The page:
July 6, 2000 (Washington, D.C.) -- Seeking to keep the nation's focus on a "patients' bill of rights" while Congress is on recess, President Clinton on Thursday pressured Senate Republicans to vote for the bipartisan House legislation.
The House and Senate have both passed bills regulating managed care practices, but official negotiations have broken down over a final bill to send to the White House.
The cores of the two bills are significantly different. The Clinton-endorsed House bill, which passed last year with a broad bipartisan majority, would allow patients to sue health plans and would apply to the 161 million Americans in a private health plan. By contrast, the Senate bill, approved only with Republican votes, offers no right to sue and applies only to those 48 million Americans who are in group health plans that are not regulated by state authorities.
Both plans offer varying provisions to expand coverage of emergency room visits, and access to pediatricans, ob/gyns, and other specialists.
A broad coalition of doctor and patient groups endorse only the House provisions, which they claim are stronger. But last week, Senate GOP leaders shepherded a partisan 51 to 47 victory for a new measure that offers a limited right to sue.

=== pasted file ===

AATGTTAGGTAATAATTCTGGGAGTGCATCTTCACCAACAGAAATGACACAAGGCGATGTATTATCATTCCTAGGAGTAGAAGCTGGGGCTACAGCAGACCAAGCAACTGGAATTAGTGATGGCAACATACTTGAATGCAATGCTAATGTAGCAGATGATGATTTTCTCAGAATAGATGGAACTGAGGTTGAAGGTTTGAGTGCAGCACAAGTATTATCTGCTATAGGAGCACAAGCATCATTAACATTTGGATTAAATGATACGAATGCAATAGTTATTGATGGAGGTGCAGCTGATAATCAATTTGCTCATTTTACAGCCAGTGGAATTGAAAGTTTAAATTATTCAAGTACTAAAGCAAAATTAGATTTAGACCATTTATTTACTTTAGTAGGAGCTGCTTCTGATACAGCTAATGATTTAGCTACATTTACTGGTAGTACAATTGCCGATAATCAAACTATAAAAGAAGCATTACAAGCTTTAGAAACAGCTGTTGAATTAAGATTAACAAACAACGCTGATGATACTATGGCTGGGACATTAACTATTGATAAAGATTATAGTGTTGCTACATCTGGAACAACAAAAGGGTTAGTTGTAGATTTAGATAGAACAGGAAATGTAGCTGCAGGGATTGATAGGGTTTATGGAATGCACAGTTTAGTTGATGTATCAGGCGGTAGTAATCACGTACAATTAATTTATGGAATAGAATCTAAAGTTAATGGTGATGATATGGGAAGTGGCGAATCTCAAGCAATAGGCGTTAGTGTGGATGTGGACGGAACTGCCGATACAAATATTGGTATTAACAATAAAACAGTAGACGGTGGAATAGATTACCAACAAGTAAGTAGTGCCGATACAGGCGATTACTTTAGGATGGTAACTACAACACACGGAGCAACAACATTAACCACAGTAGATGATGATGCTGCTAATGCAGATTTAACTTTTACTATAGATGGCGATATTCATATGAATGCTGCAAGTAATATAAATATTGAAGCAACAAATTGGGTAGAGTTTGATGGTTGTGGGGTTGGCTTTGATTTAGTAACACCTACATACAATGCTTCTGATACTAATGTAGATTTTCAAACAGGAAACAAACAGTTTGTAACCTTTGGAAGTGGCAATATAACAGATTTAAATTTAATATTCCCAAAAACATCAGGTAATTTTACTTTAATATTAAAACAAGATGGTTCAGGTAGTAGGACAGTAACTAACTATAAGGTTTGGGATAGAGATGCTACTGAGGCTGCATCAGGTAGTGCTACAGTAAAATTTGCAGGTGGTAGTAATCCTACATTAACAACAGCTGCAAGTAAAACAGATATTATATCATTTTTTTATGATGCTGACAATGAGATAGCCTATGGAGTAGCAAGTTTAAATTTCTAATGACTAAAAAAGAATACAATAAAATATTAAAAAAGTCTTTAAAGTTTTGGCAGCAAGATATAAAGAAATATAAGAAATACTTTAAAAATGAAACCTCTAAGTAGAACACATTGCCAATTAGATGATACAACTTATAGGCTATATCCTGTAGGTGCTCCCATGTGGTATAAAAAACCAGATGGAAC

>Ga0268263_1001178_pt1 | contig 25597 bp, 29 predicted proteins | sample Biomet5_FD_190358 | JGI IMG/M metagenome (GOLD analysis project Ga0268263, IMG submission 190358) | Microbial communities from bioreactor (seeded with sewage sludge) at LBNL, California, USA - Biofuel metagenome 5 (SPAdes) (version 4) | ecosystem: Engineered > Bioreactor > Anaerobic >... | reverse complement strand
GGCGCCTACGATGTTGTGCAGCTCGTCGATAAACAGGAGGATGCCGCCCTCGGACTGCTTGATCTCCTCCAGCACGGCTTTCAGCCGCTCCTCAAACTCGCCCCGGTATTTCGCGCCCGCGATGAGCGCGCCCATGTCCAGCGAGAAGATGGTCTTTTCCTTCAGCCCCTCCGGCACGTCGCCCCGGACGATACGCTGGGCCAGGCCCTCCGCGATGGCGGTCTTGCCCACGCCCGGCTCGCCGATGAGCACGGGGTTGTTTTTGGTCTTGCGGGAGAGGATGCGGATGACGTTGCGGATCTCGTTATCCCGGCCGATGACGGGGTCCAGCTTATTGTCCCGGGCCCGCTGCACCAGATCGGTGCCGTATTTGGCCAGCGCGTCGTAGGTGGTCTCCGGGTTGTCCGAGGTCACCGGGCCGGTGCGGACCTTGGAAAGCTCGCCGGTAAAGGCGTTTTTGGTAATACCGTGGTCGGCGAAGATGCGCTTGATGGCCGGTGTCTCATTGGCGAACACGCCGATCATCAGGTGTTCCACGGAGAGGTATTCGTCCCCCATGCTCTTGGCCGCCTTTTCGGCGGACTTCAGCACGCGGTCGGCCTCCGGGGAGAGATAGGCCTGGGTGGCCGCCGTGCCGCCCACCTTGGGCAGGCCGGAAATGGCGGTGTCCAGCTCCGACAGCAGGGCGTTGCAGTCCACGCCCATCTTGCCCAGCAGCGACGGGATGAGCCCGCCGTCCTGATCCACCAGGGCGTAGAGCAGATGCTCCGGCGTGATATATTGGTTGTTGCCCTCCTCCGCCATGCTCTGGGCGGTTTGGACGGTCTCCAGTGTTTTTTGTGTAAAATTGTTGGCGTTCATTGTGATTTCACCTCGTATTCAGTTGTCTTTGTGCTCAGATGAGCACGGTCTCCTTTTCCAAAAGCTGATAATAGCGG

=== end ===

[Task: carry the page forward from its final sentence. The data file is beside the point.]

Clinton on Thursday in turn escalated the battle by highlighting an analysis that claims that this Senate plan would actually undo current legal protections for HMO patients. "Congressional passage of the Senate bill would be far worse than were Congress to enact no measure at all," said scholars from Rutgers and George Washington University in a letter to Rep. John Dingell (D, Mich.).
Sen. Don Nickles (R, Okla.), the Senate Republican point man on patient's rights, countered Thursday that last week's Republican vote "put progress over politics" by holding HMOs accountable and empowering doctors.
Backed by most Senate Republicans, health insurers and employers have claimed that the House bill would bring a rush of frivolous lawsuits, sharply raising the cost of health care and forcing companies to drop coverage and contribute to the ranks of the uninsured.